As reported by Medical News Today, the Centers for Disease Control and Prevention recently estimated that this season’s flu vaccine is only 23% effective. As such, the organization recommends that additional flu prevention measures are taken. Now, a new study published the journal BMC Infectious Diseases claims we can reduce flu risk simply by avoiding social interaction.
In early January, the Centers for Disease Control and Prevention (CDC) revealed that the current flu season had already reached the threshold for epidemic status, with a significant increase in flu activity across the US in space of 1 week and 15 child deaths from the virus so far.
In their report released last week, the CDC revealed that the high flu activity is likely down to low vaccine effectiveness; this season’s flu vaccine only reduces a person’s risk of visiting a doctor due to the virus by 23%.
The organization says this is primarily because around 70% of this year’s H3N2 viruses – the predominantinfluenza viruses – are “drift variants,” which are those that possess antigenic or genetic changes that make them different from the virus included in this season’s flu vaccine, meaning the vaccine’s effectiveness is reduced.
Because of the vaccine’s low performance, the CDC urge all individuals at high risk of flu-related complications – such as young children and the elderly – to seek additional prevention and treatment measures against influenza.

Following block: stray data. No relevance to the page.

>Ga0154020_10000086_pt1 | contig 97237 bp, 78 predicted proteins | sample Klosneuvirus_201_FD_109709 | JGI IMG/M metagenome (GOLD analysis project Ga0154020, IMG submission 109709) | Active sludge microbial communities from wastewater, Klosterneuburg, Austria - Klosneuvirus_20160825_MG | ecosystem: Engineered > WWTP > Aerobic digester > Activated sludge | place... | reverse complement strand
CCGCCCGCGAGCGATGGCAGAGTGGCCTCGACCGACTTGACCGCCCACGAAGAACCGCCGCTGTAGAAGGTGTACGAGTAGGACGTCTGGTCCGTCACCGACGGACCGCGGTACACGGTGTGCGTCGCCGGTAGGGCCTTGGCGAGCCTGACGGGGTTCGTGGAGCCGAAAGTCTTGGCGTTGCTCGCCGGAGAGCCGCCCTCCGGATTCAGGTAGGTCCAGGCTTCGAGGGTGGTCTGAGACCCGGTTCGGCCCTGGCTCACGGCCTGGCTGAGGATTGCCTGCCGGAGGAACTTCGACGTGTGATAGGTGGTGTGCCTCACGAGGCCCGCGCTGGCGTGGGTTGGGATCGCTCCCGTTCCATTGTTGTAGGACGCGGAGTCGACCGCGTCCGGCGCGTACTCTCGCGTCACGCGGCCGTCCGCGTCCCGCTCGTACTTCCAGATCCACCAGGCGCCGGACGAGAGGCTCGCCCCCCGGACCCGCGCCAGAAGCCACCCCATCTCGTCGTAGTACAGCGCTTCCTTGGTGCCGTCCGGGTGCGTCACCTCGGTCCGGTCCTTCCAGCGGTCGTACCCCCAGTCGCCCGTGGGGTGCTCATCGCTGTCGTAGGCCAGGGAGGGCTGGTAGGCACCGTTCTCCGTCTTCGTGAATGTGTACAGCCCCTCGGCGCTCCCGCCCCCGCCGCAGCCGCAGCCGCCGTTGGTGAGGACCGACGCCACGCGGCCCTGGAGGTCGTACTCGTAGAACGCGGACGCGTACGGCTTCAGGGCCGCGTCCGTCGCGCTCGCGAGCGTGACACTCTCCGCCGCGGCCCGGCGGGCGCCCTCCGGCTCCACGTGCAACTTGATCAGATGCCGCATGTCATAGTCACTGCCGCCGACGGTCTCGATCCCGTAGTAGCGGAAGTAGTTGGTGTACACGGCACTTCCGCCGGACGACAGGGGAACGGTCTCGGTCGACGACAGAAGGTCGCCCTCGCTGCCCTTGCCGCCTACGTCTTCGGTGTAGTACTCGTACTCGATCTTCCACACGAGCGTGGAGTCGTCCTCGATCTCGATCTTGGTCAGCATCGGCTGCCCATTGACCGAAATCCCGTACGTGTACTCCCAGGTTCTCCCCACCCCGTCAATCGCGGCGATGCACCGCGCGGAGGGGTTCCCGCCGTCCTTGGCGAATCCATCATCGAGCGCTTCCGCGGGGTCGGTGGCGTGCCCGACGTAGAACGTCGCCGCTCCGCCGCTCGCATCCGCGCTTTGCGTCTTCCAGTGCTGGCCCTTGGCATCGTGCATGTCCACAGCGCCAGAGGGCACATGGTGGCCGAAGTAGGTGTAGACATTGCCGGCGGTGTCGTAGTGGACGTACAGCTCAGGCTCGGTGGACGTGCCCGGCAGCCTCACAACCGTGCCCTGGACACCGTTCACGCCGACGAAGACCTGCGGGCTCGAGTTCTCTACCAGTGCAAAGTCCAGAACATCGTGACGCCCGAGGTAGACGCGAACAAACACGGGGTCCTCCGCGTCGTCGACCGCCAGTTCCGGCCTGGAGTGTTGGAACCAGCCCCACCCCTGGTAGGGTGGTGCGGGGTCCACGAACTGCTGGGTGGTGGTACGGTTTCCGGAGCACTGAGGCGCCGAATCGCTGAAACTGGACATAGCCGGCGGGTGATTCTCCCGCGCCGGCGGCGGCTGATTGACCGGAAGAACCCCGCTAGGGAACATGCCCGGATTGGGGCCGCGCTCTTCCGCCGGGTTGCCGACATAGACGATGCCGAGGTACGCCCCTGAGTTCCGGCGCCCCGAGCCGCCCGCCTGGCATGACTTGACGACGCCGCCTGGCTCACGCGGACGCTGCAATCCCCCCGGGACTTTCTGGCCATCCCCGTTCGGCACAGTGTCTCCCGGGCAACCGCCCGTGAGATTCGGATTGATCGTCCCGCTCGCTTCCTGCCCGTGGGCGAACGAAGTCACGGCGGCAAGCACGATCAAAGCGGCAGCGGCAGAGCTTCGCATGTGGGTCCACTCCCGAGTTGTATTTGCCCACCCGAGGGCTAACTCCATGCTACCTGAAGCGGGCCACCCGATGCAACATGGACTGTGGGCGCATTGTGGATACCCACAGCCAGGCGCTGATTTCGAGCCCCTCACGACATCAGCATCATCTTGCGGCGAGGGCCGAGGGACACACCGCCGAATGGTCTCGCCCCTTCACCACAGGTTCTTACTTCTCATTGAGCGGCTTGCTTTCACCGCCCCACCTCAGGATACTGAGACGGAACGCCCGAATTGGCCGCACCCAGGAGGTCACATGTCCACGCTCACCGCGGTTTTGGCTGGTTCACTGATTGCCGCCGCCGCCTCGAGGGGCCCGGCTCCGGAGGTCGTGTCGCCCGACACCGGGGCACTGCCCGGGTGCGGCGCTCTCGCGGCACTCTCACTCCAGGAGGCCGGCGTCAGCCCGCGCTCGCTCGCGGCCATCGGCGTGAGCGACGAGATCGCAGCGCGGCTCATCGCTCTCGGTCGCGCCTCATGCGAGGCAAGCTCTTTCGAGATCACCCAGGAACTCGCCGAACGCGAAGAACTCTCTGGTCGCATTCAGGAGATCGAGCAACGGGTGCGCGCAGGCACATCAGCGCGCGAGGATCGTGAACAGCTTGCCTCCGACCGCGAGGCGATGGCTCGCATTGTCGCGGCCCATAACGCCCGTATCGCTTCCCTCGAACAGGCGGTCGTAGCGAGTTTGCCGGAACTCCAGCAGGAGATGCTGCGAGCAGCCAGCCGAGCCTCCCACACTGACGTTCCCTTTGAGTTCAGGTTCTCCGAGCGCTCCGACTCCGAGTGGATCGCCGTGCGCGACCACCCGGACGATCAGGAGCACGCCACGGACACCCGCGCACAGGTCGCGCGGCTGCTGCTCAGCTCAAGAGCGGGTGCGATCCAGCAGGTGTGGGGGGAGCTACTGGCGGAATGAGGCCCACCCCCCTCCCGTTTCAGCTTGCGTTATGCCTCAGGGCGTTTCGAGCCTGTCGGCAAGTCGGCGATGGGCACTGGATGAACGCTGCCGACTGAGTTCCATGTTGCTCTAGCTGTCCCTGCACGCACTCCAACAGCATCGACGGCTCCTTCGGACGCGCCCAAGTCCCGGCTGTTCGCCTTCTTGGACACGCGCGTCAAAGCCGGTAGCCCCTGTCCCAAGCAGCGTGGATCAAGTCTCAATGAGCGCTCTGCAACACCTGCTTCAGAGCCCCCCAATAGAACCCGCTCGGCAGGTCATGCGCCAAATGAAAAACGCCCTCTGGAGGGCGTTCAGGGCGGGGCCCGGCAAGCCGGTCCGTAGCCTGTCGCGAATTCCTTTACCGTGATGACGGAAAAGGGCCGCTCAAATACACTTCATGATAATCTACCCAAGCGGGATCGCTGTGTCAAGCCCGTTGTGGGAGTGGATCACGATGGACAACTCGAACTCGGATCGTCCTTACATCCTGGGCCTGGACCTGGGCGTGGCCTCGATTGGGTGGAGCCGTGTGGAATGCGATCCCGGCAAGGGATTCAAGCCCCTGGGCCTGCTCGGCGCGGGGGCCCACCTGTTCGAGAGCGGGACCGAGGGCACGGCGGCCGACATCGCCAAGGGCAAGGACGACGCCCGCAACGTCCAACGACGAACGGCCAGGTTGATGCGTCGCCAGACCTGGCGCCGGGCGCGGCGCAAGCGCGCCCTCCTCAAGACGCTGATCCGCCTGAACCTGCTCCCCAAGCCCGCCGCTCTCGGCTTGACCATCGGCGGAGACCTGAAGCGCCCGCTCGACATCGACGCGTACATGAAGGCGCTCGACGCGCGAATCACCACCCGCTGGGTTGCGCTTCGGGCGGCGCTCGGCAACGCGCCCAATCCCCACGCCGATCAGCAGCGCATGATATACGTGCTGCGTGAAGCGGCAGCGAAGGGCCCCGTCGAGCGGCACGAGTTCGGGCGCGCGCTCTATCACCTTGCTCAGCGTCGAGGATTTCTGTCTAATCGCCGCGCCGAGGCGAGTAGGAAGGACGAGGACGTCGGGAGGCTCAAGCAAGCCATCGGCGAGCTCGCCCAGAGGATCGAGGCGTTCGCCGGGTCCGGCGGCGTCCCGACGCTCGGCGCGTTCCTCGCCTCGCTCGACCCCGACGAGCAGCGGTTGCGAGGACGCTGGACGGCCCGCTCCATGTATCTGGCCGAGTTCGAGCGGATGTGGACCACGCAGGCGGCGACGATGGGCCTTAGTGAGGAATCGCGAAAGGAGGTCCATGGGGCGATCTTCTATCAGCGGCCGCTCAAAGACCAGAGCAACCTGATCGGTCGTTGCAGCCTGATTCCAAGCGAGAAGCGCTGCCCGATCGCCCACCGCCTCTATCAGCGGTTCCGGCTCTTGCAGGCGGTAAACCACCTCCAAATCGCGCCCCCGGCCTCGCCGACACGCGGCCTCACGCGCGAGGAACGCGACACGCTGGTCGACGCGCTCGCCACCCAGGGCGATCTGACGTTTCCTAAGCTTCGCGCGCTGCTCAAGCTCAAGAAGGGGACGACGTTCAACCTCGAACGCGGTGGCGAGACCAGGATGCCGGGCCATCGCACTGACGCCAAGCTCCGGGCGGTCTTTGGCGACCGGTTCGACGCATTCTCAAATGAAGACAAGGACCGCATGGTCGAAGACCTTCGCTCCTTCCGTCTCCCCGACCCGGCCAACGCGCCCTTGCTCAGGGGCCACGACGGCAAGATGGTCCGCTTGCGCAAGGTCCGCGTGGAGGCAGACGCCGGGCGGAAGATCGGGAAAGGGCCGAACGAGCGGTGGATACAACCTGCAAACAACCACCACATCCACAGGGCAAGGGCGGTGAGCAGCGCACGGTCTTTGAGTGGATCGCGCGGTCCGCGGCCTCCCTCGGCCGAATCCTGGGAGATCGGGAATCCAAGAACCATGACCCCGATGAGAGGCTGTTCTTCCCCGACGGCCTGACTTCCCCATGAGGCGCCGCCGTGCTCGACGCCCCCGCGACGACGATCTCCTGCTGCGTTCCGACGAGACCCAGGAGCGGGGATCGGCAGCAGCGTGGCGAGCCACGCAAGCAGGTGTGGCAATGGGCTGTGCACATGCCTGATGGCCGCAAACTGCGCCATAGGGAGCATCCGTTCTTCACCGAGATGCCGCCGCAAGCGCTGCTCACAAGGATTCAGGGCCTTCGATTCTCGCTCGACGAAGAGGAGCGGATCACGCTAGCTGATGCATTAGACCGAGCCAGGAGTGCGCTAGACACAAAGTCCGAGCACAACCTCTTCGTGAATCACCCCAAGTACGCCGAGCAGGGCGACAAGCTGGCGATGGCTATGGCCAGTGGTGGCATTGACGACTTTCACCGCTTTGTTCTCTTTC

In this latest study, lead author Michael Springborn, of the University of California-Davis, and his team state that non-pharmaceutical interventions (NPIs) – prevention or treatment strategies that do not involve the use of medication – may be highly effective for staving off flu in an epidemic.
In particular, the researchers say “social distancing” – staying indoors and avoiding social interaction with other people – may be key to reducing the spread of infection.
Without social distancing controls, flu transmission is higher
To reach their conclusion, Springborn and his team assessed data on home television viewing during the 2009 swine flu outbreak in Mexico City. According to Springborn, television viewing data “highly correlates with time spent in the home,” so it is a good measure of social interaction.
In an attempt to contain the outbreak, caused by the A/H1N1 virus, the Mexican government adopted social distancing measures, which involved school, shop, museum and theater closures, as well as ordering people to stop kissing and shaking hands.
Using the television viewing data, the team assessed the effectiveness of social distancing controls in reducing the spread of flu.
According to the researchers, such controls appeared to be a “key factor in containing the initial wave” of swine flu in Mexico City. The team estimated that if these social distancing controls were not adopted, then the rate of flu transmission would have been much higher.
However, Springborn says the team identified a “rebound effect,” meaning social distancing controls were effective at the start of the flu outbreak, but people soon started to spend less time in their homes.
“This suggests that efforts to utilize social distancing to mitigate disease spread may have a limited window of efficacy, i.e., before pent up-demand for activities outside the home takes precedence,” he adds.
The team found that people of a higher socioeconomic status and children were most likely to adhere to the social distancing controls, as indicated by the increased amount of time they spend watching TV during the flu outbreak.
They explain that this may be because people with a lower socioeconomic status are more likely to be subject to factors that make staying indoors challenging, such as less flexibility with working hours. “If this hypothesis were tested and verified, it would suggest the potential for targeting of social distancing policies to facilitate self-protective measures for low socioeconomic level individuals,” say the researchers.